They talk about democracy in Iraq whilst doing their best to stifle it at home.

Politicians from both the main parties attacked the Fire Brigades Union when scheduled industrial action seemed likely to coincide with final preparations for war. The Labour Government revealed it is considering legislation that would make strikes by fire fighters illegal, whilst the Tories denounced the union as friends of Saddam Hussein. In reality, criticising the FBU was an attempt to damage the union.s widespread public support. Such language betrays the contempt in which organised workers are held by the ruling elite. The hate screamed by the state and the press at any group of workers daring to hold its own political views may seem vicious, but it is justified by the logic of war. In war you are either a patriot or a traitor.

An organised body of workers poses not only an immediate economic threat, but also carries the potential to seriously disrupt ‘order'. Capitalism demands that everybody meekly do what they are told in the interests of the rich. At a time of war, this means risking your life for the state. Anyone who believes that the war is about freeing the Iraqi people is hopelessly mistaken - it is a war for oil, profit and power, simply to keep the rich rich.

Capitalism is a fragile economic system, and so, capitalists take threats to its stability seriously. Throughout modern industrial history, workers have used direct action to secure great advances for themselves, their families and their communities. During the First World War, Glasgow workers threatened a general strike on the Clyde when the local Sheriff was asked by landlords to arrest the wages of rent-striking shipyard workers. The powerful landlords in the city had colluded to raise rents to profit from the influx of people seeking work in the munitions factories. The state was so scared of an industrial strike during wartime that it introduced controls restricting rents to affordable levels, a policy which was to last right up until 1989, when it was abolished by Thatcher. The Clydeside workers would doubtless have been condemned as traitors in their day, but their action brought about a great improvement in the lives of millions.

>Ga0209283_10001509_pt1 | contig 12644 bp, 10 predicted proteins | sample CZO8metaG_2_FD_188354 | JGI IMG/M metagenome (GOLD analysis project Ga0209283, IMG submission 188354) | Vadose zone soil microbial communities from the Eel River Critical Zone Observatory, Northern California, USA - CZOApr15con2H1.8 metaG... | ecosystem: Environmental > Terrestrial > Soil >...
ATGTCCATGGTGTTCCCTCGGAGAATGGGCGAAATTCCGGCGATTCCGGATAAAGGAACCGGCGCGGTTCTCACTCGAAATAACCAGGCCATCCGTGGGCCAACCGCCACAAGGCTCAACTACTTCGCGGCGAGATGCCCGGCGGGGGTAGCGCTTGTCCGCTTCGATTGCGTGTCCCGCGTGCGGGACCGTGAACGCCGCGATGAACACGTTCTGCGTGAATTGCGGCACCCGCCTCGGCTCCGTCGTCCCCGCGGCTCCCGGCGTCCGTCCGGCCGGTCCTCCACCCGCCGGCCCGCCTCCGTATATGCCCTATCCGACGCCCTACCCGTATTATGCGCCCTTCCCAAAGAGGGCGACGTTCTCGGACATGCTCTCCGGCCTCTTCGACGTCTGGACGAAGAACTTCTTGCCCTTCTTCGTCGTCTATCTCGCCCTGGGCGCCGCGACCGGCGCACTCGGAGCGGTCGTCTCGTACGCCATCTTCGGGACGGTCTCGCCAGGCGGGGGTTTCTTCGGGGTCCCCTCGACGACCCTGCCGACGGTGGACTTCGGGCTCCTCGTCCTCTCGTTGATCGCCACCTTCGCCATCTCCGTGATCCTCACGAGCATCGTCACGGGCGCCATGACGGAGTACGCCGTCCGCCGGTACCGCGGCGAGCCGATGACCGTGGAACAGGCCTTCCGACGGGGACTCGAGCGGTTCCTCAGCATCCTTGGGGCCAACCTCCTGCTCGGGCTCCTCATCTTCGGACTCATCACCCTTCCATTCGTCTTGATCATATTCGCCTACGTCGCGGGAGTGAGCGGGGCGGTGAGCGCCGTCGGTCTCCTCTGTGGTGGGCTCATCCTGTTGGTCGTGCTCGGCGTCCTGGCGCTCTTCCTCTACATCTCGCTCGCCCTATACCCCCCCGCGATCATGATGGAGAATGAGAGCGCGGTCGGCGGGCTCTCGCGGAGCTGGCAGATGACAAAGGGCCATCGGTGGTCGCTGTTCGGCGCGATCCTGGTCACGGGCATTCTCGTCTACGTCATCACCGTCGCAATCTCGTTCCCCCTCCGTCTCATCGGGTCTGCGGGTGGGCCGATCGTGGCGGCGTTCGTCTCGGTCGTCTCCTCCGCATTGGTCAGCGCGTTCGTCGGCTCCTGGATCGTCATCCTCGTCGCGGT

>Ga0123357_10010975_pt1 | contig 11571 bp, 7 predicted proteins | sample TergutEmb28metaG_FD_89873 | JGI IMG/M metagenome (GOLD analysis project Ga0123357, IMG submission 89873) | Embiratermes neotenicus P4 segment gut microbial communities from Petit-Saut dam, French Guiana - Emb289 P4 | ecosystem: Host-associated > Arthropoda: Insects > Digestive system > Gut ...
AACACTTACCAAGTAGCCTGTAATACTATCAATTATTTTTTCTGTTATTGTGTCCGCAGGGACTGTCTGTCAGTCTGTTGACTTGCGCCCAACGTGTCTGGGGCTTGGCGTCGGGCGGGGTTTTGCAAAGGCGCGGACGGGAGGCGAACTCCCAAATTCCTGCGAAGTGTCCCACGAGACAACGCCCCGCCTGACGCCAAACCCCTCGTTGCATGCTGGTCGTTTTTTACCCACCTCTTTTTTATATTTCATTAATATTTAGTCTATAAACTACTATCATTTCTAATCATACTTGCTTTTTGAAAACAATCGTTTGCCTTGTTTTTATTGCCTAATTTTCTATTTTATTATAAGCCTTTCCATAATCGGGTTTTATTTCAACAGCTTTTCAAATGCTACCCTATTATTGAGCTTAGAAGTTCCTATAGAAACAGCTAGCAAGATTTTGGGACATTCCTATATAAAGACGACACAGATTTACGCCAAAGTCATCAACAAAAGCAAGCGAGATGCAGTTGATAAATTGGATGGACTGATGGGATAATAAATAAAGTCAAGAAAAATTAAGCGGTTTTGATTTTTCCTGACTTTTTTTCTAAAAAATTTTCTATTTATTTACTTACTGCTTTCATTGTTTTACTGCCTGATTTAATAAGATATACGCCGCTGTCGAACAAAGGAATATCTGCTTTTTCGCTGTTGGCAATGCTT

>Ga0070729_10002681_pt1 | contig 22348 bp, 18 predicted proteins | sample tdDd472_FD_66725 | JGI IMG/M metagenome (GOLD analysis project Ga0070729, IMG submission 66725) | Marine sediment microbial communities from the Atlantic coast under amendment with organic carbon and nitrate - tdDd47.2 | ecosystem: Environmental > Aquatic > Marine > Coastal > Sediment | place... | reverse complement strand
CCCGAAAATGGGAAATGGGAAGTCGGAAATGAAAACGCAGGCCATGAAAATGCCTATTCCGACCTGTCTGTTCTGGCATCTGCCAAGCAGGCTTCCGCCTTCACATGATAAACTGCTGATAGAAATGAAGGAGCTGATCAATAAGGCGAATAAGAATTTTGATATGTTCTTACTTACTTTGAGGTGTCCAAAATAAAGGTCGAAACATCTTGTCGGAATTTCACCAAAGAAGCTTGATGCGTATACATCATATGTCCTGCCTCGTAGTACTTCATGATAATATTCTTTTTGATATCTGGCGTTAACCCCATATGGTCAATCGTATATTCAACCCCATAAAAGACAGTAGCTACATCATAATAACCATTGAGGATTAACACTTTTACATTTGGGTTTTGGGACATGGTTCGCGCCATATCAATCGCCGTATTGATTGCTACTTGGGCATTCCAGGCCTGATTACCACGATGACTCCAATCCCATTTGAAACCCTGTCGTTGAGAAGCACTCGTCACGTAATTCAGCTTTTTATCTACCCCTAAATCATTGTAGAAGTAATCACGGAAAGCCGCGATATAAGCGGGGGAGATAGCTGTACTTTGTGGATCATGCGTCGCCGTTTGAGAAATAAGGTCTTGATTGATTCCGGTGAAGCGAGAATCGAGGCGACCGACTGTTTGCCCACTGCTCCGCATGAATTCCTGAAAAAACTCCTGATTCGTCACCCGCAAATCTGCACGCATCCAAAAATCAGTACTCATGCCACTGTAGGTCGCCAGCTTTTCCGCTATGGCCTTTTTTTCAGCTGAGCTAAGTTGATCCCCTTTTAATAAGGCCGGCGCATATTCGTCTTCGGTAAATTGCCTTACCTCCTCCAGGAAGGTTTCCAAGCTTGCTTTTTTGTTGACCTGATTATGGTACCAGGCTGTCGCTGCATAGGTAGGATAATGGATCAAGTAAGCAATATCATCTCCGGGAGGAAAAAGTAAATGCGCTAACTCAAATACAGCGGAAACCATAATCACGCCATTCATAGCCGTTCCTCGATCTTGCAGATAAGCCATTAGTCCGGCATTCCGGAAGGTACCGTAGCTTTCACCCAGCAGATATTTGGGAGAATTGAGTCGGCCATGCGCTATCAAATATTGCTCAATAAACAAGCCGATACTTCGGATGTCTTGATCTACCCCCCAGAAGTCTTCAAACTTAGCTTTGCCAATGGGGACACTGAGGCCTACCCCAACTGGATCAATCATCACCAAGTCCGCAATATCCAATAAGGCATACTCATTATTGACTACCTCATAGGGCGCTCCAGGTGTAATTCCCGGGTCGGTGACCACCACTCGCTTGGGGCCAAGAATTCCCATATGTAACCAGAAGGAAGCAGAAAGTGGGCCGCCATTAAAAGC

Direct action for political ends swiftly exposes poorly concealed divisions between the nation's political leadership and ordinary working people. To shy away from such confrontation is to accept the agenda of the state and capitalism and to defer to the structure in which us workers invariably lose out. By creating time and space where we can meet, plan and co-ordinate our struggles, we can intensify our offensive on the system that causes us, our families and our communities perpetual misery.

The friends of Saddam are not the workers who organise to improve their families lives, but the companies that armed him and the states that supported him. The real enemies of democracy aren't just in Baghdad, they are also in London.

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